Skip to main content

a hope-filled christmas

i updated my facebook status yesterday to wish all my facebook friends a blessed christmas. i wrote this: i'm wishing you a richly blessed christmas, the kind where hope gets born again in you.
a friend of mine commented on that status: sure beats the other kind.
i don't know if that was a genuine or sarcastic comment, but it certainly got me thinking about the variety of ways to experience christmas: as a happy holiday, a nice break from routine, a celebration of 'stuff,' a wonderful time to be with family, a time to relive certain meaningful traditions, and so on. there are so many good things about christmas that are peripheral. i mean, they are still good things, but they aren't the main point.
the main point, of course, is that a bloody screaming little baby, who was God with skin on, was born one day, and that forever changed the course of history. the main point, of course, is that because of that birth there amongs the animals, the people who walked in darkness have seen a great light.
but its easy to miss that point. it is easy to lose sight of the light in the glare of an electric christmas. it is easy to miss the gift of that loud newborn in the midst of a mess of gifts we'll give this week. it is easy to miss the hope that these days are supposed to be about in the midst of the bad news of economy and war and corruption and status quo.
and so, i agree with my facebook friend: a christmas where hope is somehow born again in me sure beats the kind of christmas that is mostly marked by food and gifts and traditions. those are all really wonderful things. but i wish for people something more, something more threatening and comforting all at the same time, something that just might make a difference come january and beyond: hope.
may you remember the frailty and fragility and wild insanity of a tiny little birth so long ago: a flicker in the darkness that is a light that will never go out. may Christ be born again in the retelling of the story, in the opening of your heart, and in your ongoing love in the weeks and months ahead. merry christmas, everyone. i hope it is the hope kind.


Popular posts from this blog


i made these comments and prayed the following prayer at one of our worship services at SPWF yesterday, and had a few folks asked if i would post them, so there they are: 
It has been a season of terrible tragedy.  And I have noticed in the news a trending phrase: thoughts and prayers.  It even has its own hashtag on twitter and other social media, but net necessarily in a good way.  People are understandably tired of hearing about others’ thoughts and prayers, when that is only a thinly-veiled way of saying that our only obligation to those who suffer is a brief moment of silence, or nothing more than a tweet or public statement.  The truth is that, for those of us who follow Jesus, much is required when our neighbors suffer.  We are called to do justice where we can, to love kindness and mercy, and to walk with God through it all.  But let us be careful not to throw out the proverbial baby with the bathwater.  We are, as people of faith, those who know that prayer is not simply an em…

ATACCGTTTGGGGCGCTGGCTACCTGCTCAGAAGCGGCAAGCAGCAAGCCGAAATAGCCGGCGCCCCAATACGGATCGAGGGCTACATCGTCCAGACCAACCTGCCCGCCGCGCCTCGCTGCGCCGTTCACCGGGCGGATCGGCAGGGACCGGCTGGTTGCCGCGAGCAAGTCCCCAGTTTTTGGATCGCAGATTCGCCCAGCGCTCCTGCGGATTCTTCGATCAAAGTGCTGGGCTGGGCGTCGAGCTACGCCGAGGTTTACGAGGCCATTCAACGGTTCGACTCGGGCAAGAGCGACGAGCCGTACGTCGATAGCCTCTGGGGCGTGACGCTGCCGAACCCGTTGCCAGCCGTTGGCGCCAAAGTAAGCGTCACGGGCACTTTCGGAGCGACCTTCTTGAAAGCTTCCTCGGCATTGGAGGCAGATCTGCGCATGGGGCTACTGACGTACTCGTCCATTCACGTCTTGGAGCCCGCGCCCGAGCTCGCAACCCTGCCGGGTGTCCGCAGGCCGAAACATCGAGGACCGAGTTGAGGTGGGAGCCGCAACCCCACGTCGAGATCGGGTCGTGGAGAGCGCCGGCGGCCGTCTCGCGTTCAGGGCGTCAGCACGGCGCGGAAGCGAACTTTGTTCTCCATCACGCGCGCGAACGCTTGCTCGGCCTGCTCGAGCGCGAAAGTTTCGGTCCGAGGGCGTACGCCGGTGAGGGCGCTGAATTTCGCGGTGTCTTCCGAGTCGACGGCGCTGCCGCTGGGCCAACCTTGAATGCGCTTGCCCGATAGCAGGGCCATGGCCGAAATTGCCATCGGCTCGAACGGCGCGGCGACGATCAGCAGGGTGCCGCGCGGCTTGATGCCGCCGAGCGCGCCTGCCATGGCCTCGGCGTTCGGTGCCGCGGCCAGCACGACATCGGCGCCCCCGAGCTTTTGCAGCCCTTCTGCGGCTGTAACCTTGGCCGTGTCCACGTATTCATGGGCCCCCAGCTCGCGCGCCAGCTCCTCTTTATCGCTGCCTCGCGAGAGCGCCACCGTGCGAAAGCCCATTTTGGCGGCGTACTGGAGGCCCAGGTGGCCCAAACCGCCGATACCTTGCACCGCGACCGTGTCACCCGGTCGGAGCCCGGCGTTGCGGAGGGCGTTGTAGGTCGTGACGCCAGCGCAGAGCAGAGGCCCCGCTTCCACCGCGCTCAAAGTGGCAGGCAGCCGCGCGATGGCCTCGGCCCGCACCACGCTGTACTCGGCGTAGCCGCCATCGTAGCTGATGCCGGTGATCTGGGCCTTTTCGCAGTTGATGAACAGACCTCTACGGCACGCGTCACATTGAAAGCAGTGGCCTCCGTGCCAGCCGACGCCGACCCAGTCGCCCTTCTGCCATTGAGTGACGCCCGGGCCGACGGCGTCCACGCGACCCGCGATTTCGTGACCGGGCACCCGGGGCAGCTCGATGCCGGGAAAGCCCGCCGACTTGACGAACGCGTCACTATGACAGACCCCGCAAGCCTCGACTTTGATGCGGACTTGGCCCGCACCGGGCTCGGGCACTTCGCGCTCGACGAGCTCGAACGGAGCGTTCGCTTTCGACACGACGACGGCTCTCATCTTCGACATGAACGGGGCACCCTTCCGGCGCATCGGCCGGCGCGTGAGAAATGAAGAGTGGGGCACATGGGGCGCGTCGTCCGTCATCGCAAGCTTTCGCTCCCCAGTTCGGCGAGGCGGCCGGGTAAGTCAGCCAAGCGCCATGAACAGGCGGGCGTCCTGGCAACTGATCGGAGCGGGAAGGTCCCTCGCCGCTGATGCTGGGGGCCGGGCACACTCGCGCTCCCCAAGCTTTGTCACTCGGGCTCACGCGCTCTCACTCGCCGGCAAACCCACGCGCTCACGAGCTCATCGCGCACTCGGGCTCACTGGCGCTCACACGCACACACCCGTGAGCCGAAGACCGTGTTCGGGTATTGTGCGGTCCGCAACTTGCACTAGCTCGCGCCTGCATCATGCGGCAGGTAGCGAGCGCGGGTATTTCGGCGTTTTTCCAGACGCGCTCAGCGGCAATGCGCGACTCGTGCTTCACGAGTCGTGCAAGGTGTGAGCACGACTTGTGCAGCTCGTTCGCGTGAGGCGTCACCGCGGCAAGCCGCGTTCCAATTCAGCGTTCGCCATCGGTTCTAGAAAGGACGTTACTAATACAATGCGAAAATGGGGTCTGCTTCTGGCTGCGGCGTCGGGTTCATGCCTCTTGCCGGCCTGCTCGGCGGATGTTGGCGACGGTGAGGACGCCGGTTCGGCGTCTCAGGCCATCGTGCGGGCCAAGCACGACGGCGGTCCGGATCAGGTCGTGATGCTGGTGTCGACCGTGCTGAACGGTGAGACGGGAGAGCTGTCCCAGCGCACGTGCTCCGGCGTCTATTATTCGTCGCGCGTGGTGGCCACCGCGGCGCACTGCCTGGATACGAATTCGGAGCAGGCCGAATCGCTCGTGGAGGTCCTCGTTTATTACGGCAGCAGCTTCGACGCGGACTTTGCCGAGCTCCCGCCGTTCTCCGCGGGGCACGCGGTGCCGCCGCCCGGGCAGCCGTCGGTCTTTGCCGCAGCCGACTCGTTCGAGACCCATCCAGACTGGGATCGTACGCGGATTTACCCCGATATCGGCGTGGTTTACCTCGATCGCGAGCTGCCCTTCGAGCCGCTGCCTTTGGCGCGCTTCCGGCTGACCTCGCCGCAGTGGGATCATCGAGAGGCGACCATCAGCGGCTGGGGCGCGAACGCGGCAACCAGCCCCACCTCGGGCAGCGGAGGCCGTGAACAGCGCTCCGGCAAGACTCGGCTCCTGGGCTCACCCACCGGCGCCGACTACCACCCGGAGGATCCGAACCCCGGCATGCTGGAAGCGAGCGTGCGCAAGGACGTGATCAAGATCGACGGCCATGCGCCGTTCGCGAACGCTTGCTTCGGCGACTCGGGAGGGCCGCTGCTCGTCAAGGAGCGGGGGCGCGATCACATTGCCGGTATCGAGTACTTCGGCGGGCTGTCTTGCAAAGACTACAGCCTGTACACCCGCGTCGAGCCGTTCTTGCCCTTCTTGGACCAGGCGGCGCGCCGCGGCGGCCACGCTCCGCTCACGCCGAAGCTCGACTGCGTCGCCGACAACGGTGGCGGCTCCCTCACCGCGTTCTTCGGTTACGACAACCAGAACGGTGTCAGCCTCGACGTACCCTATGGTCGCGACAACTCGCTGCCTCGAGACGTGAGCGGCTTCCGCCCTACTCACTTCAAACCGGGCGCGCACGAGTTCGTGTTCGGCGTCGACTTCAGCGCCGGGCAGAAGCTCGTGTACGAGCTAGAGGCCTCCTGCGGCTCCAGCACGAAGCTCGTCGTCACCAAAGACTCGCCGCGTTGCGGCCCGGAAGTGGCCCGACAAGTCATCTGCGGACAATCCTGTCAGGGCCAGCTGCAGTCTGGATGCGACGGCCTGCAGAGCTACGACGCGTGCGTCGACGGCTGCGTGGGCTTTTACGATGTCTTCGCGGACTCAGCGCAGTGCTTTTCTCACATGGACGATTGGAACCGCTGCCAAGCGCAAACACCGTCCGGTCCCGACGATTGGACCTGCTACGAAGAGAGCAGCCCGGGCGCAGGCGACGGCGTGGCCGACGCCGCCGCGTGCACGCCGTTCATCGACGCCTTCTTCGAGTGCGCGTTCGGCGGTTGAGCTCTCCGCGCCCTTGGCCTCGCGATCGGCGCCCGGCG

a divided tree

there is a tree in my back yard.  i'm pretty sure it's an oak tree.  at least that's what i think Shannon told me.  i don't know my oaks from my maples, my elms from my locusts.  to me, it's a tree: a corinthian column bursting up into life and glory.  full of sap and pulp and rings and bugs and cells pulsing with water and always reaching for something.  it is full of rhythm, reach and flourish then fall and die, and repeat. 

this particular tree, though, isn't of one mind. 

half of it's rusted orange leaves have given up their grip and surrendered -gracefully or not - to the pull of gravity and the threat of winter.  the north side of this inauspicious oak is just about bare naked, all sticks and straight lines, a skeleton of itself.  but the side that looks south is stubbornly resisting change.  no longer green, the leaves have compromised their summer vibrancy, but they are clearly not ready to concede death just yet. 

i feel like i can relate to this …

thankful right now

"if the only prayer you ever say in your life is 'thank you,' it will be enough." -Meister Eckhart

"thanksgiving is inseparable from prayer." -John Wesley

i've been thinking about gratitude quite a bit this week, and how to foster a thankful spirit in the midst of the barrage of bad news that for me is punctuated by yet another "breaking news" notification on my phone, interrupting the busyness of my day to rudely remind me that the world's brokenness knows nothing of limits or boundaries, not to mention my schedule or sanity.  still, the bad news keeps coming. 

i just scrolled through my most recent notifications just from the last few days and they contain phrases like "crimes against humanity," "57 million users hacked, but not reported," "alleged pattern of sexual abuse," and "extremely disturbing," just to name a few.  how am i supposed to be present at a staff meeting when my phone is buzzing …